Fundraising in higher education will be further skewed to keep athletic departments afloat.

Northwestern dramatically illustrates HCU’s point that universities already divert money from core academics in favor of athletics.

The school recently started construction on a new $800 million football stadium, with a lead $480 million gift from the Patrick and Shirley Ryan family.

When the Northwestern faculty asked President Michael Schill how the other $320 million would be funded, they were told that the university might incur debt to complete this astronomically expensive stadium.

Deborah Cohen, a history professor, told the Daily Northwestern: “If the donor’s funds covered the entire cost of the project, that would be a totally different story. I think the issue is, what are the priorities in terms of balancing the academic mission and the teaching and the research mission with extracurricular commitments.”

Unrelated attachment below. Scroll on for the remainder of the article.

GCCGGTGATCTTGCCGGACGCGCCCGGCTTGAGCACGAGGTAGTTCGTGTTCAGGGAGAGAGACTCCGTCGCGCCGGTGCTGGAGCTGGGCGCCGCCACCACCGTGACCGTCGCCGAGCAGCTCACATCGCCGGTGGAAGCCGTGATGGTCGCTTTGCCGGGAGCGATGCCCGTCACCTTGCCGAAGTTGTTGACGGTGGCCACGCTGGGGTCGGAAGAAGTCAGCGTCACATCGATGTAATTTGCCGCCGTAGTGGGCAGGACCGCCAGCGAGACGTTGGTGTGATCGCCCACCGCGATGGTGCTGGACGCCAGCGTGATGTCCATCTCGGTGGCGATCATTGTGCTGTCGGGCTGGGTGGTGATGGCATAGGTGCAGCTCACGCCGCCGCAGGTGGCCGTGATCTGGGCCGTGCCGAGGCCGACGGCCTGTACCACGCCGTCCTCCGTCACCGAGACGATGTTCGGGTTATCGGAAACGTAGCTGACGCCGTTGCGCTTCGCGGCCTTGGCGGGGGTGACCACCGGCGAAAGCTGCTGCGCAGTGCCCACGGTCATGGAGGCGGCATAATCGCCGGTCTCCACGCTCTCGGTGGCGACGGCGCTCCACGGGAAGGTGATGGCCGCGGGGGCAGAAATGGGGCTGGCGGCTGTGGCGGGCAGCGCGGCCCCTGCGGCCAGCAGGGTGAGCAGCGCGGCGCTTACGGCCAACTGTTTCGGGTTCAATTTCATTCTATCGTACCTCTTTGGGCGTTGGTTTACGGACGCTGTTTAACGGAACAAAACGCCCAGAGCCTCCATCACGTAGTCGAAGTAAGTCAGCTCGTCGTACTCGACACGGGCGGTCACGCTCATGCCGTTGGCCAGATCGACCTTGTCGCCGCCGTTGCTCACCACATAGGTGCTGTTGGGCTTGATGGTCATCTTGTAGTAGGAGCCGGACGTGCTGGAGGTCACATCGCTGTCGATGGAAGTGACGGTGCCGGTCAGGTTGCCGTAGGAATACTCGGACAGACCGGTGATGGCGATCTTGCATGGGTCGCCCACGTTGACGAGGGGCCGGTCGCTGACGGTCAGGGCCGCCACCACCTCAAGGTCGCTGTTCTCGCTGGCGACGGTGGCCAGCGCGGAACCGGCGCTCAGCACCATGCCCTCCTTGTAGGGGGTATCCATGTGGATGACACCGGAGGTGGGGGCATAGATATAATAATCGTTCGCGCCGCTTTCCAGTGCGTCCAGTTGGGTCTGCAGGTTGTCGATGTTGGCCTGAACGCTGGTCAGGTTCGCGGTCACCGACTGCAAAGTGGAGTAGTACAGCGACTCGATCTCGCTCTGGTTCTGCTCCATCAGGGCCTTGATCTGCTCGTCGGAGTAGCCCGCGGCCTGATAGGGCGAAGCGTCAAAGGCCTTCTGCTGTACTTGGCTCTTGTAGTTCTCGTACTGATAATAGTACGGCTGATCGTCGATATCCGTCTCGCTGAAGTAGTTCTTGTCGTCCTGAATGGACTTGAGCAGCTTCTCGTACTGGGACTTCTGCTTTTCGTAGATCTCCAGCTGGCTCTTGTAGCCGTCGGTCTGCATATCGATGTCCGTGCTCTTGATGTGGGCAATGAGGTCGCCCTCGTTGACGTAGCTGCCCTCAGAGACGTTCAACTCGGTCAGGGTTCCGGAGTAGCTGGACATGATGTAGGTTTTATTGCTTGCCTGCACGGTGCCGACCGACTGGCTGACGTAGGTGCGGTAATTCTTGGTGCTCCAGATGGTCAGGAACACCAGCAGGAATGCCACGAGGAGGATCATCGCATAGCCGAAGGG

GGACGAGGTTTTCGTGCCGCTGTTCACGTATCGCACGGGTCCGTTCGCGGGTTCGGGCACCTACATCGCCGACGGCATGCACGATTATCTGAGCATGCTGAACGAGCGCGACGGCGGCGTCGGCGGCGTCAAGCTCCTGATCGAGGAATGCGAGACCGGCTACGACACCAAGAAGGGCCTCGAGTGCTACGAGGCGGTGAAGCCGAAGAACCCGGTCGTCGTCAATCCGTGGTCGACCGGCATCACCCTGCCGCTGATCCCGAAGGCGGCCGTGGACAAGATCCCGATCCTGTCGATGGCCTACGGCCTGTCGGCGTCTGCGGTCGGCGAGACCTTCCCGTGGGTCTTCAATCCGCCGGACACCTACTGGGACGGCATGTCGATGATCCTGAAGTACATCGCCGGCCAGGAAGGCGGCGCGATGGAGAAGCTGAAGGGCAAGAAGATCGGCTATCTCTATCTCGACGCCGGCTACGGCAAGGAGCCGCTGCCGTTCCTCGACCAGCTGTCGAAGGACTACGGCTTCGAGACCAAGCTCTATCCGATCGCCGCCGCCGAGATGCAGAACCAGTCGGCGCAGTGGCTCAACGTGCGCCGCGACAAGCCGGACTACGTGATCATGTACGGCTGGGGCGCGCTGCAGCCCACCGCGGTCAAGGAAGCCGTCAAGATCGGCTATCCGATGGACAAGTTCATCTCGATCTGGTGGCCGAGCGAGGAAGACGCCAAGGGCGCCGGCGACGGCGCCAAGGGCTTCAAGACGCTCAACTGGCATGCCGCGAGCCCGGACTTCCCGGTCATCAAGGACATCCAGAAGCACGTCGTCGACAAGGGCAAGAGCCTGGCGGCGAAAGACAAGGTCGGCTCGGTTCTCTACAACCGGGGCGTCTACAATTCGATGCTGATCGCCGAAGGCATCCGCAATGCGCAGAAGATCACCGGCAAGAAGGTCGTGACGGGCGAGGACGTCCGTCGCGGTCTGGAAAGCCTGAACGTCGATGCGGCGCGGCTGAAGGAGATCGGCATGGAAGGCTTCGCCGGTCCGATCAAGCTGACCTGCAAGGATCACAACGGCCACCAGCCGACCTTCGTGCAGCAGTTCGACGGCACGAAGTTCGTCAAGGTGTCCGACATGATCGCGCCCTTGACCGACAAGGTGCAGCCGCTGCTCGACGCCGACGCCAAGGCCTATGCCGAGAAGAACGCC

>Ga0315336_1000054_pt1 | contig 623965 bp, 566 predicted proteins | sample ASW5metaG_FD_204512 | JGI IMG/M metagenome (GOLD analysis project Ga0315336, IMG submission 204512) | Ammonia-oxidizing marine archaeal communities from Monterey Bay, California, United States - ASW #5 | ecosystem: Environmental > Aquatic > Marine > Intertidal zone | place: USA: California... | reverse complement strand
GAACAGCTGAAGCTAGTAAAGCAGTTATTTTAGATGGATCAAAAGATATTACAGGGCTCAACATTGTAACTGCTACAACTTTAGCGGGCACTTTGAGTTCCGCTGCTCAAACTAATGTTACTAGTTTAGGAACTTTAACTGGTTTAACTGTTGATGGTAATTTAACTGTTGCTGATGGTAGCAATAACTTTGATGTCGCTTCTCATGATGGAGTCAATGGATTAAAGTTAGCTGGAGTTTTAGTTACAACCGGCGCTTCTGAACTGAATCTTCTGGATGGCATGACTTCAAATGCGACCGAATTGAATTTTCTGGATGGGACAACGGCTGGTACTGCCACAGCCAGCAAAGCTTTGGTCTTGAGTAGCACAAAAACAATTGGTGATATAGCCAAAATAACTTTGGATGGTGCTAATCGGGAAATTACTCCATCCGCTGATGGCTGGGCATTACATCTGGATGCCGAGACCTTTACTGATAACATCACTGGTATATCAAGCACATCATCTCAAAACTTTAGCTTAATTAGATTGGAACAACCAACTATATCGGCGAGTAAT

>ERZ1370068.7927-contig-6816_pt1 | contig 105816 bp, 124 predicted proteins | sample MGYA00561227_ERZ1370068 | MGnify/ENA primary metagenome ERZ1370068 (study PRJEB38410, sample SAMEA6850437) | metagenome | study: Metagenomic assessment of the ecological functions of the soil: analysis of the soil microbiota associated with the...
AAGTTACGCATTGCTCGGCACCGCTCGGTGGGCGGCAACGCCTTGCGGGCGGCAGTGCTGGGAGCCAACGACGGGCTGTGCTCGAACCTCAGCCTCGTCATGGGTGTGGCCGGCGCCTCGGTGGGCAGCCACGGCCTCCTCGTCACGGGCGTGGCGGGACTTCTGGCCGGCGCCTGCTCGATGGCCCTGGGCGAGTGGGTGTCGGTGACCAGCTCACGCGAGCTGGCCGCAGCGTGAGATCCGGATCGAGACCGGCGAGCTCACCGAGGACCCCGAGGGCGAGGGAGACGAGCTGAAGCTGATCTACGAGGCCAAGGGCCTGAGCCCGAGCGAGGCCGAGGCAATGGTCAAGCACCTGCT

Joseph Ferrie, an economics professor, worried that incurring debt “at a 7 percent rate — or even a 5 percent one — would become a ‘large recurring cost.’”

HCU’s court filing reflects similar concerns, even though the school is quite different from Northwestern: “This is especially egregious, coming as it does at a time when the cost of higher education has risen dramatically. Students, especially from underserved and marginalized populations, struggle to pay for educational expenses.”

To HCU’s point, the total cost of attending Northwestern for the 2023-24 school year was $91,290. For a four-year degree, the total cost is $365,160.

Now, fundraising will be focused on a resort-quality football stadium, with less financial aid for debt-saddled students.